Q.: Hi Dan, I am the beneficiary of several nonqualified annuities that my father had. The companies holding these annuities are saying that the cost basis is undetermined. How can I avoid being double taxed on the amount my father paid for these annuities with after tax money? Please help!
A.: Hi Mary,
Yikes. You are wise to be looking at this. As a nonqualified contract, the account was started with after-tax funds, often referred to as “basis.” Earnings will be taxed when withdrawn but basis should not be taxed again. You should talk to the insurance agent on the account or your adviser about the details but here are some basics that may help fix the problem.
If the annuity was purchased by your dad from the company that holds the contract now and he hasn’t taken money from it, the basis is his original investment plus any additional purchases. Obviously, the company should have that in their records. The amount of an initial purchase should be in the application attached to the contract. If not, most account statements include the purchase amounts.
Chances are good the insurance company is saying they do not have the basis because your dad purchased this annuity with money that came from another annuity, or a life insurance policy and they were not given the basis amount. These transfers are done via a “1035 exchange,” named after the section of the tax code describing these transfers.
One easy to spot clue that this contract was obtained through a transfer is to look at the original purchase amount on the statement. If it is not a nice even number like $20,000, say something like $23,876.34, it’s almost a sure thing the contract was bought via a 1035 exchange. This is a strong clue because, no one buys an annuity and strokes a check for a weird number. It is almost always an even number.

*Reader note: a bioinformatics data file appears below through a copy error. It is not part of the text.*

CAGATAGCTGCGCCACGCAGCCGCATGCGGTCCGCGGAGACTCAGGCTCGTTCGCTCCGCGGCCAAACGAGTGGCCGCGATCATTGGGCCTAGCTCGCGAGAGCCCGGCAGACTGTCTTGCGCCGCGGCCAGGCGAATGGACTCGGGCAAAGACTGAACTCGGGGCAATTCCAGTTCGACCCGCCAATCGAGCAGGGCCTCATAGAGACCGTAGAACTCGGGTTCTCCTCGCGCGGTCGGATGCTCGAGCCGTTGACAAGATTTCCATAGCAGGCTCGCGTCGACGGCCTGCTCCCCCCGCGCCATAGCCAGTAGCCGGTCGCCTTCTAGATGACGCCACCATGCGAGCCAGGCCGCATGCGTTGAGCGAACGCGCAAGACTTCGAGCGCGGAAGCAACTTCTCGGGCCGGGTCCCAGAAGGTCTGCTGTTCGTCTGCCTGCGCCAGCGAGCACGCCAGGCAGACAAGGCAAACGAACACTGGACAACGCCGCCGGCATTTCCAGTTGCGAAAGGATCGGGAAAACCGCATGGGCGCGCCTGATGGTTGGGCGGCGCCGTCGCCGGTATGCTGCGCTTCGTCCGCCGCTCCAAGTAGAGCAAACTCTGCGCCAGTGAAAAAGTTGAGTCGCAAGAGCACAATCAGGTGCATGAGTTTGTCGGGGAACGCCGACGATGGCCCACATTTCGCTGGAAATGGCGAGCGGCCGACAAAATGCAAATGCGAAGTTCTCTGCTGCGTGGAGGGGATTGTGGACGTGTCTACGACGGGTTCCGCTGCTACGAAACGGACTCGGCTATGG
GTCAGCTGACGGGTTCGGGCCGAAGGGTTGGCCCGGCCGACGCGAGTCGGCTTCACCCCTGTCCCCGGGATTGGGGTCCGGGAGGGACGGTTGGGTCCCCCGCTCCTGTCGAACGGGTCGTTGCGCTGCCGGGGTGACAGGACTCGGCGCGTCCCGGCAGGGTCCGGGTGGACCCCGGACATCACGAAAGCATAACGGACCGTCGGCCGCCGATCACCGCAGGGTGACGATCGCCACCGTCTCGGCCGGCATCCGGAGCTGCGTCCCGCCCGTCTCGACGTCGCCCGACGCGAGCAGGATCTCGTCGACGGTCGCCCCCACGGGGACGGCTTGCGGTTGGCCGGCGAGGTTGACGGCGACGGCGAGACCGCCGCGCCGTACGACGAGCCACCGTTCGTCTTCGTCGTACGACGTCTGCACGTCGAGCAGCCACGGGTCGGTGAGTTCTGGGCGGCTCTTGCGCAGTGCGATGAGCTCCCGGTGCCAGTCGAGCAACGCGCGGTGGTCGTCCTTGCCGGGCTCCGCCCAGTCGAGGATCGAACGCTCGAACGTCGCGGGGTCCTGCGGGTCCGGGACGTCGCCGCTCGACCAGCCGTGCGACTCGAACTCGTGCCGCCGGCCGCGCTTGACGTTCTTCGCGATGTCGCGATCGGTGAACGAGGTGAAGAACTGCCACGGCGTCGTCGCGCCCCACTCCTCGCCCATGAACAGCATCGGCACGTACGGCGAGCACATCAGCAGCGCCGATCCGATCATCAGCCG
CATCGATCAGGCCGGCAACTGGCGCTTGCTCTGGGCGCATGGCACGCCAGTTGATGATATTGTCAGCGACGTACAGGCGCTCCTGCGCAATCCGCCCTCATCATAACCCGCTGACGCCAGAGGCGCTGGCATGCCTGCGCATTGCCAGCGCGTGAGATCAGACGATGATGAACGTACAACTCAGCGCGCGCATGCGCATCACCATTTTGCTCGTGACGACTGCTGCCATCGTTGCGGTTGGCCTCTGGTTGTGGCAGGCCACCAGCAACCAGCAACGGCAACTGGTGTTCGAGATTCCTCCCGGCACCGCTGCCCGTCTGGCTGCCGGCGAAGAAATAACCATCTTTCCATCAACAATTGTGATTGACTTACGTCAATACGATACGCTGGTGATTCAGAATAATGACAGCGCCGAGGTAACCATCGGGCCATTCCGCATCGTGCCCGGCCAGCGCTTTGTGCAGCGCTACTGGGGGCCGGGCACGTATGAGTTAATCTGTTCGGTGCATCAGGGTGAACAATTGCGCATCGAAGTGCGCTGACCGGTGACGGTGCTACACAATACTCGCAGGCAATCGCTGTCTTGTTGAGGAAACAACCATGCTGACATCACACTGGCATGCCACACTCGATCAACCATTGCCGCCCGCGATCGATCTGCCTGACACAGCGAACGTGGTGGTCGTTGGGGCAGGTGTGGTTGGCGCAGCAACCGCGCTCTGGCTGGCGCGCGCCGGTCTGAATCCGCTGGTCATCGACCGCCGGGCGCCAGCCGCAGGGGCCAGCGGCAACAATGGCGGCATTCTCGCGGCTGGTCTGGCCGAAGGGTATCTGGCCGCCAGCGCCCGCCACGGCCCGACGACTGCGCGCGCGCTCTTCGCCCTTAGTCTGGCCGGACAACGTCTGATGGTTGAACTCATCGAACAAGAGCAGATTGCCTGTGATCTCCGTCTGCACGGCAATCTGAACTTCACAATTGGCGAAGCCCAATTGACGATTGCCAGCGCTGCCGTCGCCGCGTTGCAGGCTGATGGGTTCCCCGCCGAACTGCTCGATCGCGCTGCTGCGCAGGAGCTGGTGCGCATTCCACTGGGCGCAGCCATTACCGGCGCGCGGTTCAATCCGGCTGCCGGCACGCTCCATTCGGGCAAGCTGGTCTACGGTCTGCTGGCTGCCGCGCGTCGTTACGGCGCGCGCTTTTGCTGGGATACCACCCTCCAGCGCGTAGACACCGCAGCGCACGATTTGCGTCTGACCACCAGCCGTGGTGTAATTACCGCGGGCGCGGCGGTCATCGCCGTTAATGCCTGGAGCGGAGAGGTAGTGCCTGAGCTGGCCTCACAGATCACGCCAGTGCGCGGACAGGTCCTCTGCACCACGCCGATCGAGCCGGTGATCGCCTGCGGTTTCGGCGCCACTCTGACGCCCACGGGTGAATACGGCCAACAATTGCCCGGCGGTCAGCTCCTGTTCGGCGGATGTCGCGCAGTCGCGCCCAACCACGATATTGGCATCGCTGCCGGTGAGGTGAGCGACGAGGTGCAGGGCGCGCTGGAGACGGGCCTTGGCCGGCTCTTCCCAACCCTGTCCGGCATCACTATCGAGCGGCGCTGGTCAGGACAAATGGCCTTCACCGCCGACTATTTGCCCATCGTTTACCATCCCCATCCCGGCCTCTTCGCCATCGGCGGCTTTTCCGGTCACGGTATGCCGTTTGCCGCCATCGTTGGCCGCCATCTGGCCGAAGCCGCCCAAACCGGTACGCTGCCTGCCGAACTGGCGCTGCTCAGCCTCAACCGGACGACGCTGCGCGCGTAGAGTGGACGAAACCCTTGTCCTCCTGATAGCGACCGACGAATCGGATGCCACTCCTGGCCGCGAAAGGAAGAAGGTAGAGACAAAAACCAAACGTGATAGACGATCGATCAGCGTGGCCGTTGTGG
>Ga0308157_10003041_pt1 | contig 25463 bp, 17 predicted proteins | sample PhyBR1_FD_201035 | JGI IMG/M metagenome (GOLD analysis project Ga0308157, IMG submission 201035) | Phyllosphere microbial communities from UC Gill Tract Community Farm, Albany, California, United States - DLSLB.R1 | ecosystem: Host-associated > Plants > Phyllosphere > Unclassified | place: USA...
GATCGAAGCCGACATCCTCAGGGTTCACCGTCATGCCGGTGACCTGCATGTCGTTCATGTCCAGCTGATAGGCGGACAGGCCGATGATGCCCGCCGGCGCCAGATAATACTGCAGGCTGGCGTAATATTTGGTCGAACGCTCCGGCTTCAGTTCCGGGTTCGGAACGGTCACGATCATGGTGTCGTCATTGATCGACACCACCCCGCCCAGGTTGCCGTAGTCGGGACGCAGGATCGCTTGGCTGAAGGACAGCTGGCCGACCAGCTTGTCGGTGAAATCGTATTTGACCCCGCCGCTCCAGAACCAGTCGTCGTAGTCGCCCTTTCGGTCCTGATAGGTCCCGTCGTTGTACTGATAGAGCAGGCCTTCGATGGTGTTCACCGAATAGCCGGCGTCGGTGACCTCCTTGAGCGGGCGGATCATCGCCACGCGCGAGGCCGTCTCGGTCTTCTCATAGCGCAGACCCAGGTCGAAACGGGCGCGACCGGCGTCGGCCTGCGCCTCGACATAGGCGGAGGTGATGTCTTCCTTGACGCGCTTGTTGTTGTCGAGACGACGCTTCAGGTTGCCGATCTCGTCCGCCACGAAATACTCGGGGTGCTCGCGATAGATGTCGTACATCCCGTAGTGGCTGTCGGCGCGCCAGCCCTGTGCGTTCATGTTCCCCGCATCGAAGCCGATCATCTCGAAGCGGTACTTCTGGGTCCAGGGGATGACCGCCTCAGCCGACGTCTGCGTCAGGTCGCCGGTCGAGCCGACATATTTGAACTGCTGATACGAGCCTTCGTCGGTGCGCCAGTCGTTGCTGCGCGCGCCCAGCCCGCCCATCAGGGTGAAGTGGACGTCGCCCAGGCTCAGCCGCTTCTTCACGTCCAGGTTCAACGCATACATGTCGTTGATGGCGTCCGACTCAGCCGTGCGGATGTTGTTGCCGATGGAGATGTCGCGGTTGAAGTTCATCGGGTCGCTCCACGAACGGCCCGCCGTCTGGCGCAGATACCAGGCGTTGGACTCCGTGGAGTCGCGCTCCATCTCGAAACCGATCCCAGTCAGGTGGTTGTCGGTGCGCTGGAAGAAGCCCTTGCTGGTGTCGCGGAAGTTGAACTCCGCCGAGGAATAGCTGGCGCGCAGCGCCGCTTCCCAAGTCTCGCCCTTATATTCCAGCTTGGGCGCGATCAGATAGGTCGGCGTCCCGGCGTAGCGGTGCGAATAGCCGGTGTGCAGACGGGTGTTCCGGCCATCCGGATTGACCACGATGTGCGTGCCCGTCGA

If it was an exchange, the cost basis of the old contract carries to the new one. The current insurance company should have records of which company held the old contract. In fact, it should be on the application for the contract you inherited because it was a “replacement” transaction.
He may have exchanged more than once so some digging may be needed. Follow that same chain I just described. See what the purchase price of the contract is and look on the application for the prior company. Ultimately you are looking for the original purchase amount or a company that had a basis figure that should have been given to and recorded by the new company.
When you do have the basis identified, keep your own records of course but ask the current insurance company if they will add it to their records. If they refuse, at least you have documentation for the IRS if they ever question what you report for taxable amounts distributed.
If you have a question for Dan, please email him with ‘MarketWatch Q&A’ on the subject line.
Dan Moisand is a financial planner at Moisand Fitzgerald Tamayo serving clients nationwide but with offices in Orlando, Melbourne, and Tampa Florida. His comments are for informational purposes only and are not a substitute for personalized advice. Consult your adviser about what is best for you. Some questions are edited for brevity.